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Trump Greenlights Second Round of Farm Payments

Perdue: Farmers ‘are continuing to experience losses'

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On Monday, President Trump announced the Administration would be fulfilling the second half of assistance through the Market Facilitation Program (MFP) to help farmers impacted by the trade war between the United States and China.

Bloomberg reports the administration distributed some $4.7 billion in the first round of direct government aid. With tensions between Trump and China showing signs of thawing, there was uncertainty within the agriculture industry as to when or if the second round would be distributed.

In a statement Monday, the U.S. Agriculture Department put the total payment at $9.57 billion.

“While there have been positive movements on the trade front, American farmers are continuing to experience losses due to unjustified trade retaliation by foreign nations,” Perdue said in the statement Monday.

American Farm Bureau President Zippy Duvall notes this latest trade mitigation package announcement will help farmers and ranchers weather the continuing trade storm.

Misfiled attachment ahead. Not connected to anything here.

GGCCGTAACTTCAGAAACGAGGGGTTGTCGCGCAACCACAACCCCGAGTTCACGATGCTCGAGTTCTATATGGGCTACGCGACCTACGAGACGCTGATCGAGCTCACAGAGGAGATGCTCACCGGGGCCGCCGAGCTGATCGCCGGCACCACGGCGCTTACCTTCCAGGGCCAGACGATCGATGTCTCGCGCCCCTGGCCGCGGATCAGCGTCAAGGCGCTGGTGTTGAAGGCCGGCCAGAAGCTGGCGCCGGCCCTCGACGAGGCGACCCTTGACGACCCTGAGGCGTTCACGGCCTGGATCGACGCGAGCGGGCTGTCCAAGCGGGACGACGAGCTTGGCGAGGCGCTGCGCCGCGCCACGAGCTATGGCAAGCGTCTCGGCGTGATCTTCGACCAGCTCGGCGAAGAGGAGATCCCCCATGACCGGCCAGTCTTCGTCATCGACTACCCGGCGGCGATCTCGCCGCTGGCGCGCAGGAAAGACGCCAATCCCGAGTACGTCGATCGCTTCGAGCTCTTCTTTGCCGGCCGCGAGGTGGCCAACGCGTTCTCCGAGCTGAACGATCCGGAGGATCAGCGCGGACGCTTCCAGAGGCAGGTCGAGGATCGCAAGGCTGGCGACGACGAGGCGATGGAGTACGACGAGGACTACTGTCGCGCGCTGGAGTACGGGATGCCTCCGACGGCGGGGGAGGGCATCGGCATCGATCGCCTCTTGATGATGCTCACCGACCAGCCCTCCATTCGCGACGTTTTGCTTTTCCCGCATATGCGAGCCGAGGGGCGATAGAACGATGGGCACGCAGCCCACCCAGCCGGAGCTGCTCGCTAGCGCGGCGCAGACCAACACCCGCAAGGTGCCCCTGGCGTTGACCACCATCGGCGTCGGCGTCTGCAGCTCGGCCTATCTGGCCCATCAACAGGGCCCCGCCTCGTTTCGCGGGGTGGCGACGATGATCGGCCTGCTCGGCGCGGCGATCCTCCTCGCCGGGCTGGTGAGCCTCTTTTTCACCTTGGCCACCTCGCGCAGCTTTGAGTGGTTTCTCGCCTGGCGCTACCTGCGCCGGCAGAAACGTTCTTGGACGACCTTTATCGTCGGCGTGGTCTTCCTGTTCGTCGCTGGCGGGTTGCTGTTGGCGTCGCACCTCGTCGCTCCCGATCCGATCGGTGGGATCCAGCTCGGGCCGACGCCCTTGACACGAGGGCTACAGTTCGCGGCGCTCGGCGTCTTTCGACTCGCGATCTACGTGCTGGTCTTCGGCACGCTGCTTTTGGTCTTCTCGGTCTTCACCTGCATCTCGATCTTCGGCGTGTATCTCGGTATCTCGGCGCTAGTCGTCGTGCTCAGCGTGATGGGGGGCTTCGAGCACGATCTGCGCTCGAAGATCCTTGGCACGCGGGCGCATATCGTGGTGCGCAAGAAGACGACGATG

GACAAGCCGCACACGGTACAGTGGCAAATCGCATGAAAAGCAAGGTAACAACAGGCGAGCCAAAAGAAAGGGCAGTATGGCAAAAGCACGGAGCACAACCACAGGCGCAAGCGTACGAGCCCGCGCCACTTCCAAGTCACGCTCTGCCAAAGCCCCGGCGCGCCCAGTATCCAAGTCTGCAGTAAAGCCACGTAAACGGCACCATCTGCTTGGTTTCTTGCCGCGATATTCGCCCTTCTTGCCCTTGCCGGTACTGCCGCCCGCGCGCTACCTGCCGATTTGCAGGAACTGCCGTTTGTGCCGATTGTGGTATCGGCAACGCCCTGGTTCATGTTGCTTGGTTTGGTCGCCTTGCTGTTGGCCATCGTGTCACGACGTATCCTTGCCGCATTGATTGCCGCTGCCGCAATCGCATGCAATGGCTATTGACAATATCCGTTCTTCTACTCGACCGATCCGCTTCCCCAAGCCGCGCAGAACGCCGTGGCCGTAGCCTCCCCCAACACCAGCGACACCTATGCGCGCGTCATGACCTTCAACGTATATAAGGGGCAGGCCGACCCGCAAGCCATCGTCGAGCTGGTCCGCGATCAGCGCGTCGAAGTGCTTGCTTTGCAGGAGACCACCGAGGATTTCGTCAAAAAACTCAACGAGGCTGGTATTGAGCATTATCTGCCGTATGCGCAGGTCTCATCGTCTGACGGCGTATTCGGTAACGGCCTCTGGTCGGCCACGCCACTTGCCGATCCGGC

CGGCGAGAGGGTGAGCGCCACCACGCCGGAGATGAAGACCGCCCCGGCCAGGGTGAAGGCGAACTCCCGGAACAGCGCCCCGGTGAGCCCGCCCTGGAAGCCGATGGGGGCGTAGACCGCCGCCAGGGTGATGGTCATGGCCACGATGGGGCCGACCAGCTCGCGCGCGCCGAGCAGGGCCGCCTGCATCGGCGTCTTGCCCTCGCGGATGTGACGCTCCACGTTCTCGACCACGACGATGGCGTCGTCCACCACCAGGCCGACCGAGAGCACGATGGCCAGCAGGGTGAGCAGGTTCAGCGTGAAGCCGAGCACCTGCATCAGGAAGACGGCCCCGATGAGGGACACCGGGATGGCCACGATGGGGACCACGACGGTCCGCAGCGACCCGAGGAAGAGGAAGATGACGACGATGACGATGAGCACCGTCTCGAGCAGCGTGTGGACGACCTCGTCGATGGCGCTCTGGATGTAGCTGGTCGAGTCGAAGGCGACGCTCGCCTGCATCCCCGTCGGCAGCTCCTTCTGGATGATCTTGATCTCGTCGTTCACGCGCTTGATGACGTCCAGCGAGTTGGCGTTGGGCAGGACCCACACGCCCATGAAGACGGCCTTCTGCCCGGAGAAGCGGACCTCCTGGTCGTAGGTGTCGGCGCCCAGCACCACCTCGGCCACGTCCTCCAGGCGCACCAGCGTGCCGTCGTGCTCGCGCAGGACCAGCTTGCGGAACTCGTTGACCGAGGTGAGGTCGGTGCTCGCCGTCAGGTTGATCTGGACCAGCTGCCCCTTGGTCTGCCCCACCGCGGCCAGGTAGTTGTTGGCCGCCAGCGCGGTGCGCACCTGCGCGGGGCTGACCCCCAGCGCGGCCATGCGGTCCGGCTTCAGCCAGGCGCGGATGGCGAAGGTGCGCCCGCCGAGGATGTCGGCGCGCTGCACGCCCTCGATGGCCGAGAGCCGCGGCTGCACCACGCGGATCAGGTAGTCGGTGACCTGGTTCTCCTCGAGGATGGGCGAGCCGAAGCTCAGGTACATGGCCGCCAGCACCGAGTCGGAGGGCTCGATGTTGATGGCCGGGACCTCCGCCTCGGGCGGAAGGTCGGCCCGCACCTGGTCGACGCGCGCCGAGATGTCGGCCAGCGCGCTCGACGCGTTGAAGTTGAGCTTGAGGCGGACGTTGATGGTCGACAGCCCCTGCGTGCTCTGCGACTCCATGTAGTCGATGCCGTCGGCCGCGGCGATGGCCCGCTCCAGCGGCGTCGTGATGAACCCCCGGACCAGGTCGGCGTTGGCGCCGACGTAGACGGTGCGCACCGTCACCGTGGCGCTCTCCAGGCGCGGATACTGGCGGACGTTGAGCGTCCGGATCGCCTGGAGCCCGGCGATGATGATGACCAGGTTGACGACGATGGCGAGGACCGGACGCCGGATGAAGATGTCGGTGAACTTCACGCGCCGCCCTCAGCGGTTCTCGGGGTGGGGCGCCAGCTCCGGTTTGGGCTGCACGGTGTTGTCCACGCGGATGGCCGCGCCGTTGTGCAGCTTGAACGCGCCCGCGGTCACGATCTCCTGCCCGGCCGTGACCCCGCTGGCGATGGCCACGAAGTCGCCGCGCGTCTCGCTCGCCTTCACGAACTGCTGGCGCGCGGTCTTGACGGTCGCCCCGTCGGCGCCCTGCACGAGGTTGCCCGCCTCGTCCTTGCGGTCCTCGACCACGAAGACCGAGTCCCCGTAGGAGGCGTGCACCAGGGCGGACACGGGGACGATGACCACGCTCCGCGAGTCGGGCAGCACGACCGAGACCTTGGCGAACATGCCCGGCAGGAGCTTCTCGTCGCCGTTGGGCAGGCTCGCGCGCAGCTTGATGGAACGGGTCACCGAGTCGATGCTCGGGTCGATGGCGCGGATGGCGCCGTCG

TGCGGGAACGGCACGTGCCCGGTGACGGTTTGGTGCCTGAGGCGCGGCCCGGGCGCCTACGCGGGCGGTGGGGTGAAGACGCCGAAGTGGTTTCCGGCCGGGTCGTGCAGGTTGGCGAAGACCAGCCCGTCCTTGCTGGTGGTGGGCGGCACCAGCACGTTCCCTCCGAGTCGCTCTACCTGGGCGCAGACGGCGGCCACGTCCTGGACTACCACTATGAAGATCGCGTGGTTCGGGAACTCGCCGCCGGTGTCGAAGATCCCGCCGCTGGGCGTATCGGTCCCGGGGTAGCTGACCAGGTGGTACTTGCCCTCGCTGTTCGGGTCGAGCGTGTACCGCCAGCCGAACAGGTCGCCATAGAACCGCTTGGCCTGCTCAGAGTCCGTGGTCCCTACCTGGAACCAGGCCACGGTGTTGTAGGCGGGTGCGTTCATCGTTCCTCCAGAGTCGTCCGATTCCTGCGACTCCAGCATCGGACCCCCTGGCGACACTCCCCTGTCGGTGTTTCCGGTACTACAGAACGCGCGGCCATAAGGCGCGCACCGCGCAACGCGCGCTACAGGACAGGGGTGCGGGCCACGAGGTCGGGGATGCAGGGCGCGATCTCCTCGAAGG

"We continue to feel price pressure and very real economic damage due to the trade actions other nations have taken against our U.S. farm exports," he says. "While this assistance package will help a number of our farm families during this year of severe economic challenge, the best way to provide lasting relief is to continue pushing for trade and tariff reform from trading partners like China, Canada, Mexico, India, Turkey and the European Union.”

The National Association of Wheat Growers (NAWG) met with senior officials at USDA and the Office of Management and Budget (OMB) and sent a letter to USDA reminding them of the ongoing damaging impacts that these tariffs have had on wheat growers and noting that a second round of assistance to producers is justified. In the letter, NAWG pointed out that wheat growers have lost around $323 million in total sales to China.

“These retaliatory tariffs are not only harming growers through loss of sales but are also placing pressure on wheat prices," said NAWG President and Sentinel, OK, wheat farmer Jimmie Musick. "Growers want new export markets and trade deals so that this sort of assistance isn’t necessary.”

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